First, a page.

After my first year here I began to become more settled and found my little routine. Which did involve going out a lot! You know how it is…for a cheeky wine after teaching, dinner, drinks, cañas, tapas, the whole works. It’s part of the culture here! There is a massive and dominant terrace culture too which is really chilled and pleasant – not just in summer but actually pretty much all year around. A lot of my friends came out to visit me in my first few years and basically everyone also loved the way of life here. I quickly learnt to appreciate and admire how the Spanish always have time to socialise, to be “on the street” (en la calle), i.e. out and about and have time for friends and family. Family lunches are almost sacred at the weekend and they don’t even try to get out of them…they place a lot of importance on finding time to regularly catch up and be with friends and family. Me gusta 🙂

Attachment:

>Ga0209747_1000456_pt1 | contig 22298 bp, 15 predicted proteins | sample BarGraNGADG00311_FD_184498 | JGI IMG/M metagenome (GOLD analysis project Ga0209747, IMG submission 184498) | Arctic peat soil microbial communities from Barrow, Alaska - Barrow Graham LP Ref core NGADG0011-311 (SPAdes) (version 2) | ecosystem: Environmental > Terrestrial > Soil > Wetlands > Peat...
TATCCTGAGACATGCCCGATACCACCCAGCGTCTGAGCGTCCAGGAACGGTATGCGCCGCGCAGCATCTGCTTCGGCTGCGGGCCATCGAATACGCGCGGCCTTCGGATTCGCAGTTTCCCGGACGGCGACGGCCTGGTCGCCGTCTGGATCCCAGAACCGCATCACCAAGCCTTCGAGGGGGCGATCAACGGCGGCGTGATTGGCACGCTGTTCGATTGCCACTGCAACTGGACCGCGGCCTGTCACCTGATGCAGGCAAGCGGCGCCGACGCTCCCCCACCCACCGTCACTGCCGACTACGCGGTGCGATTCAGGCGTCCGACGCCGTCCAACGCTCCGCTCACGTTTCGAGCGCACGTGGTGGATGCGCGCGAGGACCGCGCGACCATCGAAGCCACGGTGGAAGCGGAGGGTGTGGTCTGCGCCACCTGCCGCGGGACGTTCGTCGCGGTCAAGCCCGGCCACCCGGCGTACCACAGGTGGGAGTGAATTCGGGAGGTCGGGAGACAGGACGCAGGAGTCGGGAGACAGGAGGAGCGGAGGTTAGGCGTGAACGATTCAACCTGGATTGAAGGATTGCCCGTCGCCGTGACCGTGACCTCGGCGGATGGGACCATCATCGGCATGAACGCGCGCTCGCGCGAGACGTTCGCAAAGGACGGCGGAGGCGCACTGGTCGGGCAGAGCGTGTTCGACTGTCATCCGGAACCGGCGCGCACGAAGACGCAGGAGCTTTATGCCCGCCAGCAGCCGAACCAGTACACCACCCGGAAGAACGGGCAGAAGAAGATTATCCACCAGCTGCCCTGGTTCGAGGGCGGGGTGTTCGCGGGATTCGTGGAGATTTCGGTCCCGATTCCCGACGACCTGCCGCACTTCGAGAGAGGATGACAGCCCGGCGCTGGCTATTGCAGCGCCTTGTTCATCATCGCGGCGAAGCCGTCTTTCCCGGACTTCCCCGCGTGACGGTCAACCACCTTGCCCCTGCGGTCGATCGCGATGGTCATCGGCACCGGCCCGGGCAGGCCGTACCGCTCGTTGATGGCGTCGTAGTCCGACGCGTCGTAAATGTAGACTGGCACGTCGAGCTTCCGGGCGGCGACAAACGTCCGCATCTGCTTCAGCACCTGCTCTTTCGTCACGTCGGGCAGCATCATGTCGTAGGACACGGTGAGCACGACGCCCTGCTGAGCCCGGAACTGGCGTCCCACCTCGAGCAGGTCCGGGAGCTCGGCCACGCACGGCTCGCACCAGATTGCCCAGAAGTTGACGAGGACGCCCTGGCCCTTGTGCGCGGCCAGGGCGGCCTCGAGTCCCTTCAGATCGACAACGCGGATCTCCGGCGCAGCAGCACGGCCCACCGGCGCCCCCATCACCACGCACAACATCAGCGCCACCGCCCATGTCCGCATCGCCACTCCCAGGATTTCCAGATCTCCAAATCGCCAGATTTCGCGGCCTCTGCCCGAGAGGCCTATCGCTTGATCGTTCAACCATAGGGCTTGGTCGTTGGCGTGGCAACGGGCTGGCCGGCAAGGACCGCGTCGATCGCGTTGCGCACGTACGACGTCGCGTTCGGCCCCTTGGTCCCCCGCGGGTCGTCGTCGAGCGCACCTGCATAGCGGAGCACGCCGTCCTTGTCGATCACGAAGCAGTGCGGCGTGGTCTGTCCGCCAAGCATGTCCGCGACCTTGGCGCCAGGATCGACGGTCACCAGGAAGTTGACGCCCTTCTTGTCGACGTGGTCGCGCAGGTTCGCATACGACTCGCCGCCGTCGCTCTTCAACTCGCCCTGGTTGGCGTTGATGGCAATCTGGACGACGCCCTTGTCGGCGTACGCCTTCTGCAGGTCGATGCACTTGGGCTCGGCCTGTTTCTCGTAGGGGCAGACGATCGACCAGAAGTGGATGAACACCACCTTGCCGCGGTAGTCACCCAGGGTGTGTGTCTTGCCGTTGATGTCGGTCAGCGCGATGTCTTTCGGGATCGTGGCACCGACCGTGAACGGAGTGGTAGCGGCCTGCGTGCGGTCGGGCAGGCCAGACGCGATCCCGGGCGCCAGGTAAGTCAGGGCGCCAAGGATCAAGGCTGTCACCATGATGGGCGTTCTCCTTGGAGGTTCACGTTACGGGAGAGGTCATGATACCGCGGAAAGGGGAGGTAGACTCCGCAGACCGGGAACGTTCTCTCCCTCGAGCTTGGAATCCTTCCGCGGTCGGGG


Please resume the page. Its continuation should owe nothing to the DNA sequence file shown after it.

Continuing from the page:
Sleep is for the weak
The Spanish, just like their other Mediterranean counterparts, fully embrace life and live for the moment. These are very positive values I have come to adopt too. However, given that the “timetable” and mealtimes are so late here, my friends started to ask me “But when do people actually sleep”? A fair enough question given that Spanish people like to go out on a school night but most start work already at between 8am to 9am. Let’s turn to a complex equation to try and answer this question:
(roughly okay – no official data)
Dinner starts at say: between 9 – 10 pm
Dinner ends at: between 11 and midnight
Imagine people are up for having another / final drink: midnight – 1am
Get home at: 1.30-2.30am
Start work at: 8.30am
So wait…people sleep = 6 hours?!
They are machines!
Year 3 – SPANISH PEOPLE CAN BE (AFFECTIONALLY/REFRESHINGLY) BLUNT AND DIRECT